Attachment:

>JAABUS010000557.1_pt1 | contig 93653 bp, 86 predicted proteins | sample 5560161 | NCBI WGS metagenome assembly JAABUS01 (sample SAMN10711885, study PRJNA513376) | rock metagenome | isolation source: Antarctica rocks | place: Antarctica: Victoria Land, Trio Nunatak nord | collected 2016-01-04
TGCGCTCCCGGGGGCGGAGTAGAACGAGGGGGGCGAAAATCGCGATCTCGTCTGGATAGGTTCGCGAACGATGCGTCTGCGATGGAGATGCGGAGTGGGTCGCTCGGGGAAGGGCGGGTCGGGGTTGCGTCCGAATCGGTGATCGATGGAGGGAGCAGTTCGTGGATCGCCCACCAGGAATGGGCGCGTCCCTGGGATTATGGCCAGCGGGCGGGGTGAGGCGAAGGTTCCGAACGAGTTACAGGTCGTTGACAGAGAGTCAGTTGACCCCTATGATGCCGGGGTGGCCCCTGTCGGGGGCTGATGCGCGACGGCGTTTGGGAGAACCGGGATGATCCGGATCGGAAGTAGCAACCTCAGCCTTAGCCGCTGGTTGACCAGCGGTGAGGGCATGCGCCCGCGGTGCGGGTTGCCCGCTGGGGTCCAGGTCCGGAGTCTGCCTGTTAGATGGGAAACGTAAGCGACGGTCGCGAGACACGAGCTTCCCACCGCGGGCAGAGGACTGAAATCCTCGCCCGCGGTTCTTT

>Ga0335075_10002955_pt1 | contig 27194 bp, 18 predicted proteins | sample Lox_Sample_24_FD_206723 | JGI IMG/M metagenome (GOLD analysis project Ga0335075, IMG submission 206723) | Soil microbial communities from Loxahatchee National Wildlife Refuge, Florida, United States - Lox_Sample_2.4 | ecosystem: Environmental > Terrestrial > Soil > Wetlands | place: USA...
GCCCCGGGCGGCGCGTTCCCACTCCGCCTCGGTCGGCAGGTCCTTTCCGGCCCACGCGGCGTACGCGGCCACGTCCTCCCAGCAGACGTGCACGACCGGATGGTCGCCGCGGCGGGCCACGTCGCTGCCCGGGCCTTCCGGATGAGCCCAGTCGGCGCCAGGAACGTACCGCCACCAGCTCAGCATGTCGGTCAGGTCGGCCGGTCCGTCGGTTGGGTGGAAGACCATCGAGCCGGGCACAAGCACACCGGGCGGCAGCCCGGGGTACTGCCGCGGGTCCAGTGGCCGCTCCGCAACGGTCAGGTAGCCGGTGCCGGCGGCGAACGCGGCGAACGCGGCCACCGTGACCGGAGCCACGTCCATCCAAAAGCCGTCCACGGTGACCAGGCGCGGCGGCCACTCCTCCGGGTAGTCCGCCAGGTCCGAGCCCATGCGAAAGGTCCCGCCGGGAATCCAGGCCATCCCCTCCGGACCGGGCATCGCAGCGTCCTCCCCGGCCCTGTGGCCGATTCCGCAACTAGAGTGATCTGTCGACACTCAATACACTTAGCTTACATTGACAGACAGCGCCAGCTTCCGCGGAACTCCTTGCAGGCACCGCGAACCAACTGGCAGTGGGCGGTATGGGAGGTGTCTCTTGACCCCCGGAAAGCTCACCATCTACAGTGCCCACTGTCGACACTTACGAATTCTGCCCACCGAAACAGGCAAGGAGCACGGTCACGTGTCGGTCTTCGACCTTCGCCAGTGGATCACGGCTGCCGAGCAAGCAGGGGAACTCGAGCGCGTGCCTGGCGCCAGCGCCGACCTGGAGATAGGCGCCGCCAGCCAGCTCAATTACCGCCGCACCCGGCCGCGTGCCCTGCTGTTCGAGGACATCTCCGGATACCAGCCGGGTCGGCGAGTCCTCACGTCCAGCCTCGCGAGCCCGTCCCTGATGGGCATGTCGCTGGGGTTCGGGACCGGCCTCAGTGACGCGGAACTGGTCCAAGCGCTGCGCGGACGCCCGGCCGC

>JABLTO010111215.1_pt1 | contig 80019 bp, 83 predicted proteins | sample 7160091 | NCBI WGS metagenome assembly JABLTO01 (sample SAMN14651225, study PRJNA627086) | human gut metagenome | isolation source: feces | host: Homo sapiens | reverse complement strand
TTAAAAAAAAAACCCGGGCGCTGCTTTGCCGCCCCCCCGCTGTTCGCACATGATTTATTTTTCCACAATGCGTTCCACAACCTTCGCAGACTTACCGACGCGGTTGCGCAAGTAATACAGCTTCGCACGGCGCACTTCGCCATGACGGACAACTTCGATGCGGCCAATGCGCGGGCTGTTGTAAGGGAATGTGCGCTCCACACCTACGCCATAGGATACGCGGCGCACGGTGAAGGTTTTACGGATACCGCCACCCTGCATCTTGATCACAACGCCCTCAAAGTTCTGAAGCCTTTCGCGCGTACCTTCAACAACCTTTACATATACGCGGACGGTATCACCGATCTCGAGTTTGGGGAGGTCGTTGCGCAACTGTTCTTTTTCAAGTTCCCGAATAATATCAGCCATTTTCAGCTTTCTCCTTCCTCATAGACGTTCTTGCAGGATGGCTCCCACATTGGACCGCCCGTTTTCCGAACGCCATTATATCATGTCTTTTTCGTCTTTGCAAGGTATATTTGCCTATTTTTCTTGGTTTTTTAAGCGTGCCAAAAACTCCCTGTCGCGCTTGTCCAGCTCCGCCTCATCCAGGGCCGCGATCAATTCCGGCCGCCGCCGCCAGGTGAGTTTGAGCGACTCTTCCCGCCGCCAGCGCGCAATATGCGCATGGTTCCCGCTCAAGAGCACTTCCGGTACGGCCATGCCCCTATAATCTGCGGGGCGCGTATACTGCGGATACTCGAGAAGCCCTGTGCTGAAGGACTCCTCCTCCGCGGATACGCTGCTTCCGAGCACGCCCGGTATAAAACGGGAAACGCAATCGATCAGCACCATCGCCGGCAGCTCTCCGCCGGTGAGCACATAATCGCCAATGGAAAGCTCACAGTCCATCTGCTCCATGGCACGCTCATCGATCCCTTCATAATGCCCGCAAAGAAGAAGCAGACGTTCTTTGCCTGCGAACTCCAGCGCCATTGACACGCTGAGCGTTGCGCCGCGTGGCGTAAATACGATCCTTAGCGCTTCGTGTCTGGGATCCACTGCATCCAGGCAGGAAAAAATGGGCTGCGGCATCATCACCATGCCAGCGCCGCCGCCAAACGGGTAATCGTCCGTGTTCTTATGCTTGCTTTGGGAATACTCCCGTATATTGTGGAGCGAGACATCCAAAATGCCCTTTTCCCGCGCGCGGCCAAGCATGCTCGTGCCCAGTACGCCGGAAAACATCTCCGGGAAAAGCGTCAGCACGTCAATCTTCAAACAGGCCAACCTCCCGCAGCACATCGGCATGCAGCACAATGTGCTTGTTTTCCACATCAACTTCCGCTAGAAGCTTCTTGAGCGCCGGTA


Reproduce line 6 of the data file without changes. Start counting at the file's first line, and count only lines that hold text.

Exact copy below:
TTAAAAAAAAAACCCGGGCGCTGCTTTGCCGCCCCCCCGCTGTTCGCACATGATTTATTTTTCCACAATGCGTTCCACAACCTTCGCAGACTTACCGACGCGGTTGCGCAAGTAATACAGCTTCGCACGGCGCACTTCGCCATGACGGACAACTTCGATGCGGCCAATGCGCGGGCTGTTGTAAGGGAATGTGCGCTCCACACCTACGCCATAGGATACGCGGCGCACGGTGAAGGTTTTACGGATACCGCCACCCTGCATCTTGATCACAACGCCCTCAAAGTTCTGAAGCCTTTCGCGCGTACCTTCAACAACCTTTACATATACGCGGACGGTATCACCGATCTCGAGTTTGGGGAGGTCGTTGCGCAACTGTTCTTTTTCAAGTTCCCGAATAATATCAGCCATTTTCAGCTTTCTCCTTCCTCATAGACGTTCTTGCAGGATGGCTCCCACATTGGACCGCCCGTTTTCCGAACGCCATTATATCATGTCTTTTTCGTCTTTGCAAGGTATATTTGCCTATTTTTCTTGGTTTTTTAAGCGTGCCAAAAACTCCCTGTCGCGCTTGTCCAGCTCCGCCTCATCCAGGGCCGCGATCAATTCCGGCCGCCGCCGCCAGGTGAGTTTGAGCGACTCTTCCCGCCGCCAGCGCGCAATATGCGCATGGTTCCCGCTCAAGAGCACTTCCGGTACGGCCATGCCCCTATAATCTGCGGGGCGCGTATACTGCGGATACTCGAGAAGCCCTGTGCTGAAGGACTCCTCCTCCGCGGATACGCTGCTTCCGAGCACGCCCGGTATAAAACGGGAAACGCAATCGATCAGCACCATCGCCGGCAGCTCTCCGCCGGTGAGCACATAATCGCCAATGGAAAGCTCACAGTCCATCTGCTCCATGGCACGCTCATCGATCCCTTCATAATGCCCGCAAAGAAGAAGCAGACGTTCTTTGCCTGCGAACTCCAGCGCCATTGACACGCTGAGCGTTGCGCCGCGTGGCGTAAATACGATCCTTAGCGCTTCGTGTCTGGGATCCACTGCATCCAGGCAGGAAAAAATGGGCTGCGGCATCATCACCATGCCAGCGCCGCCGCCAAACGGGTAATCGTCCGTGTTCTTATGCTTGCTTTGGGAATACTCCCGTATATTGTGGAGCGAGACATCCAAAATGCCCTTTTCCCGCGCGCGGCCAAGCATGCTCGTGCCCAGTACGCCGGAAAACATCTCCGGGAAAAGCGTCAGCACGTCAATCTTCAAACAGGCCAACCTCCCGCAGCACATCGGCATGCAGCACAATGTGCTTGTTTTCCACATCAACTTCCGCTAGAAGCTTCTTGAGCGCCGGTA